FOLKERT DE JONG
GOTT MIT UNS (IN GOD WE TRUST)
12/12/2006 - 3/3/2007
LEVER HOUSE ART COLLECTION

With a masterful hand and a palette of perverse synthetic colors, Folkert de Jong's sculptural installation casts an illusion of an uncanny and dreamlike nihilism.  "Gott Mit Uns (In God We Trust)" is an allegory of pathological male violence, explicated in sculptural figures playing out the rituals of war, such as a wartime pillage of a modern art museum. De Jong's work relates to a lineage of artists using war to depict psychological turmoil and the darker side of the human condition, in particular Goya's "Disasters of War" (1814-20).   

   

De Jong's narrative begins with a soldier taking photographs of a number of other uniformed soldiers (American, German, or British) who are seated on, standing on, and around a traditional looking museum style, oval sofa.  The figures are observing, urinating on, and defacing icons of modern works of art such as Hans (Jean) Arp's biomorphic figures created in the 1940s and 50s, including "Star" (1956), and Constantin Brancusi's "The Sorceress" (1916), "Bird in Space" (1923) and (now collapsed onto the floor) "Endless Column" (1934).    

   

De Jong is commenting on the various dichotomies inherent in conflict, transformation, and art'such as the calm, quiet atmosphere of an art museum that is disrupted by the aggressive activity of invading soldiers; the attempted domination of a population through the destruction of its cultural artifacts; the persona of individuals being mutated by the wearing of uniforms; and the conversion of various liquid, synthetic substances into solid, sculptural materials.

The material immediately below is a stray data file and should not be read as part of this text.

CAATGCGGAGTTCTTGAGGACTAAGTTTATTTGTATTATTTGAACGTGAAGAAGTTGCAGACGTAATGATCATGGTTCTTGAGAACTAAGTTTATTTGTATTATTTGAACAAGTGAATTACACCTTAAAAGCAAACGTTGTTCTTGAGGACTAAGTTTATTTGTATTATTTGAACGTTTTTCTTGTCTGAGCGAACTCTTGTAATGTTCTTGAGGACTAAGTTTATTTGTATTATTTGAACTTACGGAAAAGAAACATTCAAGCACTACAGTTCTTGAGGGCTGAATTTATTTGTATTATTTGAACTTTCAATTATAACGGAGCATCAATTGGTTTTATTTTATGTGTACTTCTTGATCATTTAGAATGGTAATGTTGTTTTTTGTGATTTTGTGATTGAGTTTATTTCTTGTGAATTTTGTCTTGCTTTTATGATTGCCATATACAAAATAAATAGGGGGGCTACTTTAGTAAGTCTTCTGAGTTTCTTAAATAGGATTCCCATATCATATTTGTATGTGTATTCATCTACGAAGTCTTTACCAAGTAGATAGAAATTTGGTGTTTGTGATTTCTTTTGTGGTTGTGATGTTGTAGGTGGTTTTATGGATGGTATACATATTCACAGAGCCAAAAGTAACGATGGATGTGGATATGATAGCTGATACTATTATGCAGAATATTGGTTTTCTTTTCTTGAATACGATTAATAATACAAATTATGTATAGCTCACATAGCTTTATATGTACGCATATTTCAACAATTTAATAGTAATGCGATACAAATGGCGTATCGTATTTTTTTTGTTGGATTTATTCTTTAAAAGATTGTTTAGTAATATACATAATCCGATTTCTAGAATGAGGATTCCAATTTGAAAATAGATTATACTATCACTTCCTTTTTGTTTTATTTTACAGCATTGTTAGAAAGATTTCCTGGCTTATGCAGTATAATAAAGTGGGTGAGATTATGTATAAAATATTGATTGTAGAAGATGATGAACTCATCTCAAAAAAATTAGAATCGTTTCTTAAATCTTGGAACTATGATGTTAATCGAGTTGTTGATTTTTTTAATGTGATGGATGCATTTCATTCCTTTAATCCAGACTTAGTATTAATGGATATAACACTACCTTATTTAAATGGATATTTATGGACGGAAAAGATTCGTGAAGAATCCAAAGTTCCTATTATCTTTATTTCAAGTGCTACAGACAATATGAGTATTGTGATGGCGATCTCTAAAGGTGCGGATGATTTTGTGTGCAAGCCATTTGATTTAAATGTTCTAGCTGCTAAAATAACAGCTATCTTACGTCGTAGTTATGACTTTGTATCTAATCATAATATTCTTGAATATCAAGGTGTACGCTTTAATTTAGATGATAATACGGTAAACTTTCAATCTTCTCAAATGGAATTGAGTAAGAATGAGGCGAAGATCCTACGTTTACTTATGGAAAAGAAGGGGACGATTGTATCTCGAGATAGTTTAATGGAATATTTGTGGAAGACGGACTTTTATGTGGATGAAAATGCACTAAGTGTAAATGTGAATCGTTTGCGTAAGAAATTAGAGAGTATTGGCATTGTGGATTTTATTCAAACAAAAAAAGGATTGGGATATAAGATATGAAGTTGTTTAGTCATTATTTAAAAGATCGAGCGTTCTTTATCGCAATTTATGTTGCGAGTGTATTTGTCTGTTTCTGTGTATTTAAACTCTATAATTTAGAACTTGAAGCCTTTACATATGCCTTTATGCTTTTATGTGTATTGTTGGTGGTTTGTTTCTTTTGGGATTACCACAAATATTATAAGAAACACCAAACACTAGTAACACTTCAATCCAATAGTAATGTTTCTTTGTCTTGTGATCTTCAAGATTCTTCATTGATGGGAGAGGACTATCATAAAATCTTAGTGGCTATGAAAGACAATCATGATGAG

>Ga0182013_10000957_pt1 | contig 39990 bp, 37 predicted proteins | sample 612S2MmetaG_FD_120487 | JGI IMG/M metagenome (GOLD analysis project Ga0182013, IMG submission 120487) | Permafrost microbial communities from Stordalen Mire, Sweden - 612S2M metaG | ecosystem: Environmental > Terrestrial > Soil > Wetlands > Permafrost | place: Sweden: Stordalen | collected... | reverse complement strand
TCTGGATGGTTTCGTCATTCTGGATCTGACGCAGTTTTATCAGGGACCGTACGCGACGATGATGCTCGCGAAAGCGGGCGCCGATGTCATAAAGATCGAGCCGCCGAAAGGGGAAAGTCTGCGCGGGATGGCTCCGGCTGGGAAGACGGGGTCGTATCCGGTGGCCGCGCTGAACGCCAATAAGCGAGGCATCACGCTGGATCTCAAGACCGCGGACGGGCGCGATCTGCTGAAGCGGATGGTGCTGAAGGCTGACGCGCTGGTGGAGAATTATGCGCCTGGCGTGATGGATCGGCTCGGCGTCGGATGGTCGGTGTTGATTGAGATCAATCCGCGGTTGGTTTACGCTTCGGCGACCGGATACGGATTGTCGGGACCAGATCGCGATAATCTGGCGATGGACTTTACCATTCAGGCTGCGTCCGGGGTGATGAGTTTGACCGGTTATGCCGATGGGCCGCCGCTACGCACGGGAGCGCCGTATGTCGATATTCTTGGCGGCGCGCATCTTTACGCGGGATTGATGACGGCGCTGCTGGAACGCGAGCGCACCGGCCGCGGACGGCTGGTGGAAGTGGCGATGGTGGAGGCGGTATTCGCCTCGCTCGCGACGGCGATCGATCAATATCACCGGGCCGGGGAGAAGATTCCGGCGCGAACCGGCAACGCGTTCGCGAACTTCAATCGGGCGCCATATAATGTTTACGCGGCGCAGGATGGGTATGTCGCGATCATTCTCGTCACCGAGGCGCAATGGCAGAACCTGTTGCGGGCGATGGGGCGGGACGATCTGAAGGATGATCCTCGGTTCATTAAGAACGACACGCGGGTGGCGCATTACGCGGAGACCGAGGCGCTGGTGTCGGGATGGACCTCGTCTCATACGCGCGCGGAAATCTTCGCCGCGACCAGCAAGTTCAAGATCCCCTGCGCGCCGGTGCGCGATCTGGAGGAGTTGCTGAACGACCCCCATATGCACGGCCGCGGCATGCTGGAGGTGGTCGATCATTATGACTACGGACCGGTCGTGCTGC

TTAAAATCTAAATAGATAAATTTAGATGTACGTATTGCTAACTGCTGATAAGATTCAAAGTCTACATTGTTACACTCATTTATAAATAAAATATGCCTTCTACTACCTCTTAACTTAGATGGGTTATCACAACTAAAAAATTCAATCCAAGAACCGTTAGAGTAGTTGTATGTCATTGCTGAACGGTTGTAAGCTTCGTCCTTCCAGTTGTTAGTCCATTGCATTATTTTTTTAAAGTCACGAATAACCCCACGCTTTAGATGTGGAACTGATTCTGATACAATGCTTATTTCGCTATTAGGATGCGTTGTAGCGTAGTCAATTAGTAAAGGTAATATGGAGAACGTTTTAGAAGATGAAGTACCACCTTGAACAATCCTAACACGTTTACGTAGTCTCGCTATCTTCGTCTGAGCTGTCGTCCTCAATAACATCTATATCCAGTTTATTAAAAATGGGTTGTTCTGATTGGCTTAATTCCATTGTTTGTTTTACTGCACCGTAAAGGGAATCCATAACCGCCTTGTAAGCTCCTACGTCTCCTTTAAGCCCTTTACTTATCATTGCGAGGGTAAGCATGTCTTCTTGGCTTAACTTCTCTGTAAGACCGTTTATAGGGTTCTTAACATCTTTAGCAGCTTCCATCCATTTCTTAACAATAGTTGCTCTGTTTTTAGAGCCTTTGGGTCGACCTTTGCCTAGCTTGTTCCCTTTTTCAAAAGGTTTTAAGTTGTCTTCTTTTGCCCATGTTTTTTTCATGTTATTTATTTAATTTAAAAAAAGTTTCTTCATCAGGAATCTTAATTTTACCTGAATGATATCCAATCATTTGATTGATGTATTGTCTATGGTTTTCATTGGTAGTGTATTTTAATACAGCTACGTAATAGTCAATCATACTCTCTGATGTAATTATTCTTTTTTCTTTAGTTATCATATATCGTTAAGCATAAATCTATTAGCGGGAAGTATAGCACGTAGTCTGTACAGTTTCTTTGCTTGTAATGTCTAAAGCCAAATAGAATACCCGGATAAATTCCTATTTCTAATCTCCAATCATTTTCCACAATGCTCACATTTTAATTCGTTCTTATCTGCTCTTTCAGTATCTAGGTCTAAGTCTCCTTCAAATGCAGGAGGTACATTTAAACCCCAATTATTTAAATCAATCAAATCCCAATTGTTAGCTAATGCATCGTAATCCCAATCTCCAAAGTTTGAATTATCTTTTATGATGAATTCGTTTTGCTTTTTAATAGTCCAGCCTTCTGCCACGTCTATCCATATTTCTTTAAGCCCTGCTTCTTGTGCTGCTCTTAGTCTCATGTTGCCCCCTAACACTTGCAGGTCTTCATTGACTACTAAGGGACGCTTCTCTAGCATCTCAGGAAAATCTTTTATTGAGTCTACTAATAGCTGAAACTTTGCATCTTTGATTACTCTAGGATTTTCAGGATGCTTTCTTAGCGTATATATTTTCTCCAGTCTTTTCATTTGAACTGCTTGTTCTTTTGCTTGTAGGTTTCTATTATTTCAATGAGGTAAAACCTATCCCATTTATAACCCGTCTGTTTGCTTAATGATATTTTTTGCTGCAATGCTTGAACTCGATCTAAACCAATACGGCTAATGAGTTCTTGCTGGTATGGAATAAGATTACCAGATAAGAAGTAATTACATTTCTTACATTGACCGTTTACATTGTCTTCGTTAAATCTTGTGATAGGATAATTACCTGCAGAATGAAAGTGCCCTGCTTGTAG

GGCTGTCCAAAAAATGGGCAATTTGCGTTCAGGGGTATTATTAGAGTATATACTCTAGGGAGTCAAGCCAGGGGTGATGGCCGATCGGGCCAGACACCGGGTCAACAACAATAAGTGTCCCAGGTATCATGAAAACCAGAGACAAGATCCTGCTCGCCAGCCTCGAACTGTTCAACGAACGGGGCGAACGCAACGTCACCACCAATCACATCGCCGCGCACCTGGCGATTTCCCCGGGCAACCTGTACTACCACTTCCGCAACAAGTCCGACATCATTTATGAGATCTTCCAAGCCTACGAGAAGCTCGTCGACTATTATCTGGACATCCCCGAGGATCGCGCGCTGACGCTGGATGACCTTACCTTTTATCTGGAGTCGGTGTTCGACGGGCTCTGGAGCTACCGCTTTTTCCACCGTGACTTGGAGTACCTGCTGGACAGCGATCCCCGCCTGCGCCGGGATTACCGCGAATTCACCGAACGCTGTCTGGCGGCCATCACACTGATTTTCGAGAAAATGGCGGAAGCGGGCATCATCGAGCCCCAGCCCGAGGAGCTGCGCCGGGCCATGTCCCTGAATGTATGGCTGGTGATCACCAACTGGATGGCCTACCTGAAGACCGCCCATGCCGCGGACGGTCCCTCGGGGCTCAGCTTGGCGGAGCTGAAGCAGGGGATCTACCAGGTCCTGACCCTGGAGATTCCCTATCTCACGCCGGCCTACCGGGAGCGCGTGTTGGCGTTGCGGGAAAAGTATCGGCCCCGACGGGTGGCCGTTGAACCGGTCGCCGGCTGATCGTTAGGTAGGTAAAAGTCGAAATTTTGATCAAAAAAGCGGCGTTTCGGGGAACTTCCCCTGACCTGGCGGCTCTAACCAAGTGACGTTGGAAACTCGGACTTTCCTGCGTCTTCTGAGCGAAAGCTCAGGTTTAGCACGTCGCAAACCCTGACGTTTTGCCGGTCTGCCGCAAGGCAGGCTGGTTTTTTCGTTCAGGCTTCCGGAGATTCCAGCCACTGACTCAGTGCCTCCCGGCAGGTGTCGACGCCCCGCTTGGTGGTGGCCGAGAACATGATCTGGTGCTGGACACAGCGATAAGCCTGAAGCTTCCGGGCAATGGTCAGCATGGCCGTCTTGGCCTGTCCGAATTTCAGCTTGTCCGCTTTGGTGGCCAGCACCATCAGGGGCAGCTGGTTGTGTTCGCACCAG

A related group of four, large-scale objects is derived from Pez candy dispensers that are made to resemble monumental, classical and heroic busts of antique leaders atop tall pedestals.  But de Jong's busts are representations of contemporary icons, such as characters from Star Wars movies and Abraham Lincoln. These objects represent modern symbols of cinema, commerce, and history and allude to a continued looting of cultural artifacts.  They also stand like pawns on a chessboard and signify the plotting of military movements like a game of chess.   

   

Folkert De Jong was born in Alkmaar, Netherlands, in 1972. He attended the Academy for Visual Arts, Amsterdam, and was awarded the Prix de Rome for sculpture in 2003.  His work has been exhibited recently at Kunsthalle Winterhur, Switzerland; Museum Het Domein, Sittard, Netherlands; and Museum Boymans van Beuningen, Rotterdam.  De Jong is represented by Peres Projects, Los Angeles and Berlin, and James Cohan Gallery, New York.  A new monograph, "Gott Mit Uns," Astrid Honold, editor, was recently published by Black Cat Publishing, Amsterdam.  The artist lives and works in Amsterdam.   

   

Richard D. Marshall, Curator   

   

   

Works in the exhibition:   

   

FOLKERT DE JONG   

GOTT MIT UNS (IN GOD WE TRUST), 2006   

Styrofoam, polystyrene, polyurethane, silicone rubber, metal, and wood; twenty-four elements; dimensions variable with installation.   

Lever House Art Collection, New York   

 

www.folkertdejong.com